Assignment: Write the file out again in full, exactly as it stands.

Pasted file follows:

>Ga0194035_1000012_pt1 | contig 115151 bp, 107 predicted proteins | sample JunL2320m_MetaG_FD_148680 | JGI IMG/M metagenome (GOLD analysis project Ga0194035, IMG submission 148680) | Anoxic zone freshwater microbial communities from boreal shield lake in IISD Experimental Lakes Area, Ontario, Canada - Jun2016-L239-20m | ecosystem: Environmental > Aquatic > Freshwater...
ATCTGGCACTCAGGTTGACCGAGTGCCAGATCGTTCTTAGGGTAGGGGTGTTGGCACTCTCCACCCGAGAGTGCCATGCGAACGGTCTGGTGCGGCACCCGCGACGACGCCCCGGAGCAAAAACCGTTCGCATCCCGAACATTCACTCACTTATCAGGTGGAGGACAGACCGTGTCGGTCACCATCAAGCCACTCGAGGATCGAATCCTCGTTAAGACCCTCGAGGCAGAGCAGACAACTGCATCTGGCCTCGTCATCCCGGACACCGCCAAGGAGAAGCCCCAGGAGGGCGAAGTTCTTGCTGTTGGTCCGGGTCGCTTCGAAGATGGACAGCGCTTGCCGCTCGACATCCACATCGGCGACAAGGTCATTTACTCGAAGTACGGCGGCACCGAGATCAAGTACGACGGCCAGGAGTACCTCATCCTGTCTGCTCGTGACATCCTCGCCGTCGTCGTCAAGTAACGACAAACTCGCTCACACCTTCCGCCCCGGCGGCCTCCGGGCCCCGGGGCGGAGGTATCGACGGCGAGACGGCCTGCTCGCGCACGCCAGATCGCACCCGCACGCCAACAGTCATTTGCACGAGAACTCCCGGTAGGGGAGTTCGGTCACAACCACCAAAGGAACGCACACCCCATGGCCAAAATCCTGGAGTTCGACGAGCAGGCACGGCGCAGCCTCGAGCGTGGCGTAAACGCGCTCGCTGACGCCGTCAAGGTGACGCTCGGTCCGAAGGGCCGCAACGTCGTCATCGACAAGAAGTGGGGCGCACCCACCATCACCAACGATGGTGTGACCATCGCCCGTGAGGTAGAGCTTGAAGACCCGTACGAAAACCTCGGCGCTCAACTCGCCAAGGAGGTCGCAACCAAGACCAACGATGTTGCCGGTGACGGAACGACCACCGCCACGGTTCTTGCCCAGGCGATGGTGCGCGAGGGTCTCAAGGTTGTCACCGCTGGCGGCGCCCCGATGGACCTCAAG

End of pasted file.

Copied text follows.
>Ga0194035_1000012_pt1 | contig 115151 bp, 107 predicted proteins | sample JunL2320m_MetaG_FD_148680 | JGI IMG/M metagenome (GOLD analysis project Ga0194035, IMG submission 148680) | Anoxic zone freshwater microbial communities from boreal shield lake in IISD Experimental Lakes Area, Ontario, Canada - Jun2016-L239-20m | ecosystem: Environmental > Aquatic > Freshwater...
ATCTGGCACTCAGGTTGACCGAGTGCCAGATCGTTCTTAGGGTAGGGGTGTTGGCACTCTCCACCCGAGAGTGCCATGCGAACGGTCTGGTGCGGCACCCGCGACGACGCCCCGGAGCAAAAACCGTTCGCATCCCGAACATTCACTCACTTATCAGGTGGAGGACAGACCGTGTCGGTCACCATCAAGCCACTCGAGGATCGAATCCTCGTTAAGACCCTCGAGGCAGAGCAGACAACTGCATCTGGCCTCGTCATCCCGGACACCGCCAAGGAGAAGCCCCAGGAGGGCGAAGTTCTTGCTGTTGGTCCGGGTCGCTTCGAAGATGGACAGCGCTTGCCGCTCGACATCCACATCGGCGACAAGGTCATTTACTCGAAGTACGGCGGCACCGAGATCAAGTACGACGGCCAGGAGTACCTCATCCTGTCTGCTCGTGACATCCTCGCCGTCGTCGTCAAGTAACGACAAACTCGCTCACACCTTCCGCCCCGGCGGCCTCCGGGCCCCGGGGCGGAGGTATCGACGGCGAGACGGCCTGCTCGCGCACGCCAGATCGCACCCGCACGCCAACAGTCATTTGCACGAGAACTCCCGGTAGGGGAGTTCGGTCACAACCACCAAAGGAACGCACACCCCATGGCCAAAATCCTGGAGTTCGACGAGCAGGCACGGCGCAGCCTCGAGCGTGGCGTAAACGCGCTCGCTGACGCCGTCAAGGTGACGCTCGGTCCGAAGGGCCGCAACGTCGTCATCGACAAGAAGTGGGGCGCACCCACCATCACCAACGATGGTGTGACCATCGCCCGTGAGGTAGAGCTTGAAGACCCGTACGAAAACCTCGGCGCTCAACTCGCCAAGGAGGTCGCAACCAAGACCAACGATGTTGCCGGTGACGGAACGACCACCGCCACGGTTCTTGCCCAGGCGATGGTGCGCGAGGGTCTCAAGGTTGTCACCGCTGGCGGCGCCCCGATGGACCTCAAG